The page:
So top tip the it's called the zoom pod track P for. I've had a play with it this week and it is highly recommended. It's made of plastic. It looks like it's metal. It isn't. If I drop it, it will be ruined. I'm sure. But I'm in depth. I'm endeavoring not to drop it. So that's my recommendation for this week.

If you like podcasting and you want to do stuff live that's dead. Cool.

[01:29:49] Birgit Pauli-Haack: What kind of microphones to plugin?

[01:29:52] Nathan Wrigley: Do you know what I've just got? I've got this one, but this is the shore MV seven, but it's not portable because it doesn't really do you know what I mean? There's no way to hold it in your hand.

And I feel like a lot of the live stuff is going to be somebody holding it in the hand. So there's a, I've got a couple of these, which are just pretty basic. They're called the audio Technica AR ATR two fat 2 1 0 0 acts. And it's got it's quite nice because it's got an excerpt or I can't even pull it out now.

It's got an XLR connection in the bottom. As well as a USB connection and headphones. So you could plug the headphones of your guests right into there. And there's a little volume dial. It's a bit on the plosive side, meaning that. If they go topic, you get the P hits really hard. So I'm going to have to educate people to just hold it sideways like that.

And it will be fine, but they're the ones I'm going to use. I think you got

[01:30:51] Michelle Frechette: karaoke with those two probably. Ooh,

[01:30:54] Nathan Wrigley: I hadn't thought about that. WordPress karaoke. What could possibly go wrong?

Yeah. Sorry, Daniel. You were going to say I use the what

[01:31:07] Daniel Schutzsmith: was it? The zoom H four N for years, which was,

[01:31:10] Nathan Wrigley: yeah, it's basically a similar setup. Only it's got like dials. People turned down, people had, so these are, these pots are for the headphone volume. So each person gets a different volume. These are for the mic volume and you can mute them.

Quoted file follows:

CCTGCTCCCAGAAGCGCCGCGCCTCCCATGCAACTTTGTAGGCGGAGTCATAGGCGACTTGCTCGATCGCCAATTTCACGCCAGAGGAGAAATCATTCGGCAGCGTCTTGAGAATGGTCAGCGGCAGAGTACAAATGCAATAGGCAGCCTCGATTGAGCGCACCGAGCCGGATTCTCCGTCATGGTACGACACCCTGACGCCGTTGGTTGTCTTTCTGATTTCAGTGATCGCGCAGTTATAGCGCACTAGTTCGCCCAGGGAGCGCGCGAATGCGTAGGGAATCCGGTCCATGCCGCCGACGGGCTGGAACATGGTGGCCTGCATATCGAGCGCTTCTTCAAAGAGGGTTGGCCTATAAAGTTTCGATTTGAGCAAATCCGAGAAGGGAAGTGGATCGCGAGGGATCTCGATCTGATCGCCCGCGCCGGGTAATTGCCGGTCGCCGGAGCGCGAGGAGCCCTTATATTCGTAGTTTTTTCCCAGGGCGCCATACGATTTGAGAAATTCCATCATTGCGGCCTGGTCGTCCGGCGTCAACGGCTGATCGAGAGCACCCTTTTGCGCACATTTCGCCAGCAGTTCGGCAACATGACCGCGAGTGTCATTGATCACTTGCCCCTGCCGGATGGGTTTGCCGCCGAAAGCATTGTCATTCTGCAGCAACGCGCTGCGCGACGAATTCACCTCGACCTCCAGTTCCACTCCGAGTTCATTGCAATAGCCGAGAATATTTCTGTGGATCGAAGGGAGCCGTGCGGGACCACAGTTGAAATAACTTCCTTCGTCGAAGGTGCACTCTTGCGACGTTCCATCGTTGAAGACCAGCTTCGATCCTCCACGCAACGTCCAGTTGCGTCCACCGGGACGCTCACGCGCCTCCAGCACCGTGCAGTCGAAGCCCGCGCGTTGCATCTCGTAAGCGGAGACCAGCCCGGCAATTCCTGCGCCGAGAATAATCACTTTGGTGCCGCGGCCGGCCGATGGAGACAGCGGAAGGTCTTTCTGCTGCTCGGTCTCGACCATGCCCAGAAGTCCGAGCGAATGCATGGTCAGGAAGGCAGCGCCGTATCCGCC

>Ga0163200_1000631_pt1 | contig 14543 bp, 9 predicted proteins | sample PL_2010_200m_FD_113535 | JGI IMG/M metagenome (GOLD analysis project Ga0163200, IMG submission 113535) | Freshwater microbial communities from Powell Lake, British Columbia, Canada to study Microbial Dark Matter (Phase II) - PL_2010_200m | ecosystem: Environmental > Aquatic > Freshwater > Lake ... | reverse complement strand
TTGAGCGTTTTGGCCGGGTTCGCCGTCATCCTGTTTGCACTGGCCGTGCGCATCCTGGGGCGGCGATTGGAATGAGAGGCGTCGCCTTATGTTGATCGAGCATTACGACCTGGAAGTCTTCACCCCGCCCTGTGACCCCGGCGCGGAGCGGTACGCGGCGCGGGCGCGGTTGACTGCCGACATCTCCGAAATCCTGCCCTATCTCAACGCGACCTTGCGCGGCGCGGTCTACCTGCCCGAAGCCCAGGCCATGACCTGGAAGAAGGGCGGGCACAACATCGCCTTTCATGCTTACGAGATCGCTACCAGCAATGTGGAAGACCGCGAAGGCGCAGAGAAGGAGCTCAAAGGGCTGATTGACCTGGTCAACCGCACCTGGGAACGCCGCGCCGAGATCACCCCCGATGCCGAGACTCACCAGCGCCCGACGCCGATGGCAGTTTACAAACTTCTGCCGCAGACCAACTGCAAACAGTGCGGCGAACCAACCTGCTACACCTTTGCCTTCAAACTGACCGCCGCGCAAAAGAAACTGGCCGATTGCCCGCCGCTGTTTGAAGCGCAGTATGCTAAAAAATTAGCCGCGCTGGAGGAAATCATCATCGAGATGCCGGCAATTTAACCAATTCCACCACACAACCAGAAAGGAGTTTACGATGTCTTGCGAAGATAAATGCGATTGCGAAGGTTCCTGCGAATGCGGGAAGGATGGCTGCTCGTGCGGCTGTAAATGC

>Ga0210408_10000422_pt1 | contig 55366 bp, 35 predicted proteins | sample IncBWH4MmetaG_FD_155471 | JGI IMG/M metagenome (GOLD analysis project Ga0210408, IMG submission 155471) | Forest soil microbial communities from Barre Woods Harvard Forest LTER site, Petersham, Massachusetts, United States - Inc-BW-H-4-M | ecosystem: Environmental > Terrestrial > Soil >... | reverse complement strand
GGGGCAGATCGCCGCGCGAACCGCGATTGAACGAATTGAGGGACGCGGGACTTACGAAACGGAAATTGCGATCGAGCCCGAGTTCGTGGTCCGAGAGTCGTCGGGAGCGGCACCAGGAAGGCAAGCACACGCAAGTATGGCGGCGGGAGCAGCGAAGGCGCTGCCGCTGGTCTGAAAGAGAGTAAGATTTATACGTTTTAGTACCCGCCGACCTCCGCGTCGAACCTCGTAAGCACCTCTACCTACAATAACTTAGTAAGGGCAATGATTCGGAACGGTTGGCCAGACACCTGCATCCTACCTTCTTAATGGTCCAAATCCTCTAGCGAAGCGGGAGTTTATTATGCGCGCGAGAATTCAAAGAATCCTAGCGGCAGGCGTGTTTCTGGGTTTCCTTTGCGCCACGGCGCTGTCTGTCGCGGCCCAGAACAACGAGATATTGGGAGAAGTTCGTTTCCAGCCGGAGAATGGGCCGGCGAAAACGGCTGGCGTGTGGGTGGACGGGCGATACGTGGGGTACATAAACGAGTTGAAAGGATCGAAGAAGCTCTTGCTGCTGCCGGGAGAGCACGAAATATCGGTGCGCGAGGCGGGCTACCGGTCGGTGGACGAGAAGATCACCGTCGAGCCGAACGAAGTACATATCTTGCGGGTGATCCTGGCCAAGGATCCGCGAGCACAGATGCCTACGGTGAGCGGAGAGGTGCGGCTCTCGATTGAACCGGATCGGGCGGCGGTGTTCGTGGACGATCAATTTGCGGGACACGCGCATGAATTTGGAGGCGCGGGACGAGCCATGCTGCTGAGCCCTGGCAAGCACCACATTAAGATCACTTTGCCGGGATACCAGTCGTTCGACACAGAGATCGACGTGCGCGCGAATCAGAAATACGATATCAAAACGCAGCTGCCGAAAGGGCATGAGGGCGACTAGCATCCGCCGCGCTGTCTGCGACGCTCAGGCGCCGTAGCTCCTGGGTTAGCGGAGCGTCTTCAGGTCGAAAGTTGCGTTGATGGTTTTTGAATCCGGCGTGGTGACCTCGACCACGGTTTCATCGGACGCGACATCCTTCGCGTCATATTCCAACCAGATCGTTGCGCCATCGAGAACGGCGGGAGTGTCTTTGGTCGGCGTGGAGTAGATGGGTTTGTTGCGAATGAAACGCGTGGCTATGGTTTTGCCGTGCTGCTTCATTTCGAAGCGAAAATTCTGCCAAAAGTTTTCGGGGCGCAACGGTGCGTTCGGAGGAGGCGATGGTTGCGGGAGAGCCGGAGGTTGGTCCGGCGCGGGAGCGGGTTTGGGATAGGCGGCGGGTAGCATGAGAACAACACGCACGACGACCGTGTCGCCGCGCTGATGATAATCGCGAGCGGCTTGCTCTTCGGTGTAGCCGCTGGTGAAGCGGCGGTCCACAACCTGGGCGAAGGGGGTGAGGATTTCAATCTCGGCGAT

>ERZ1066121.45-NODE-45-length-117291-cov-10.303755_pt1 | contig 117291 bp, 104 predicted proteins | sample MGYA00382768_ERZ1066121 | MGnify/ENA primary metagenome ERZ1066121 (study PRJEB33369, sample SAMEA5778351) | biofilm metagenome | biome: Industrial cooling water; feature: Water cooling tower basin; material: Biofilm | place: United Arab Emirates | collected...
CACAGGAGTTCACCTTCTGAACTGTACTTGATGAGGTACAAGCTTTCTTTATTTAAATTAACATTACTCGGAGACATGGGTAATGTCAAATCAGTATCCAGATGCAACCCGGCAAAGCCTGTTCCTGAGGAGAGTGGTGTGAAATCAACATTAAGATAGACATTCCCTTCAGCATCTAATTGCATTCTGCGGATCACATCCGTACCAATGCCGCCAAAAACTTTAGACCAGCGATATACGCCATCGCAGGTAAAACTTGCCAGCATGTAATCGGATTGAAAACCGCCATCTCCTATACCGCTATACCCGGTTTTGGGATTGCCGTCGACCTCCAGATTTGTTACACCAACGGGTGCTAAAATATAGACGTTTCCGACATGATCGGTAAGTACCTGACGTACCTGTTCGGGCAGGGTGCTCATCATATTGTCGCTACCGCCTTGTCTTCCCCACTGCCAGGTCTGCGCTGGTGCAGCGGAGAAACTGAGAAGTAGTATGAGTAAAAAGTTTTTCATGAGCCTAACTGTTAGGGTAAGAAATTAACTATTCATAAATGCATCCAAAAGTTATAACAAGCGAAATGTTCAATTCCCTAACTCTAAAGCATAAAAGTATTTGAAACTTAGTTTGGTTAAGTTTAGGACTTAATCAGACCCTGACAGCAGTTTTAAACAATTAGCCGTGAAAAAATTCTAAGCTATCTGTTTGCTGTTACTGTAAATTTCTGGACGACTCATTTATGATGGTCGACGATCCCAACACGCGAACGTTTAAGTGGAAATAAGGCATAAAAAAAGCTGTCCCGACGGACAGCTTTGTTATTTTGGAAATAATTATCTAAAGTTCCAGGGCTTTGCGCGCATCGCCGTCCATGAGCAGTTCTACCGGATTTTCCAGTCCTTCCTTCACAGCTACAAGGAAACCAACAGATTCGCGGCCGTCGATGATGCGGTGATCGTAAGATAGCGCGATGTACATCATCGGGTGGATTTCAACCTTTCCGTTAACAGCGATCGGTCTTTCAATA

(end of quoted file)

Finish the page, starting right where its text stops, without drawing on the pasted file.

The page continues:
You can bring somebody in on Skype. I won't keep going on, but I think it's really great. And it's teeny tiny. So it'll fit in the backpack and it, honestly, I'm going to talk in kilos. I reckon it weighs like 300 grams. It's nothing is again, it's like there's voodoo in there. If I open it up, I reckon there's a wizard, a small wizard in there.

Just like a about that anyway, that's it we've done. Unless you guys got anything else,

[01:31:55] Birgit Pauli-Haack: get into a laptop, right? No, it, no, it

[01:31:58] Nathan Wrigley: just that's it. So there's an SD card, like a regular SD card. And so it records everything. It records every track separately, as well as every. Bounced onto one. So you can edit it if you want to, after the fact.

But anyway, you got bored everybody to death now, so I'm quite excited. Yeah, that's right.

[01:32:23] Birgit Pauli-Haack: I get a third time.

[01:32:25] Michelle Frechette: You've said food is, so if you don't register WP vudu.com, by the end of the day,

[01:32:30] Nathan Wrigley: that was something else I was going to register earlier as well. It was not forgotten. Oh, thank you. Fun episode says Patricia that's.

That's nice to hear. Thank you so much. And she wants to know if there's a bird.

[01:32:45] Michelle Frechette: The rest of the, I haven't discovered it yet,

[01:32:47] Nathan Wrigley: but you can throw a photo into, and it'll tell you accurately what the bird up bet there is. And again, this

[01:32:53] Michelle Frechette: is there's one bird photo I haven't identified yet. So I'll have to look for that.

Okay.

[01:32:57] Nathan Wrigley: Okay. That's it. That's all we got for this week. We're very late. I'm sorry. The guests I'm four minutes over, but thank you. Big. Thank you, Daniel. Thank you, Michelle. Now, Daniel, you don't know about this. This is the humiliating bit at the end where everybody has to raise their hands and wave big it all at the same time, we'd have to do it for long.

That's probably more than enough that Q so much. Thank you for joining us. We'll put this out as a podcast episode next week, and we'll see you all next week for this week.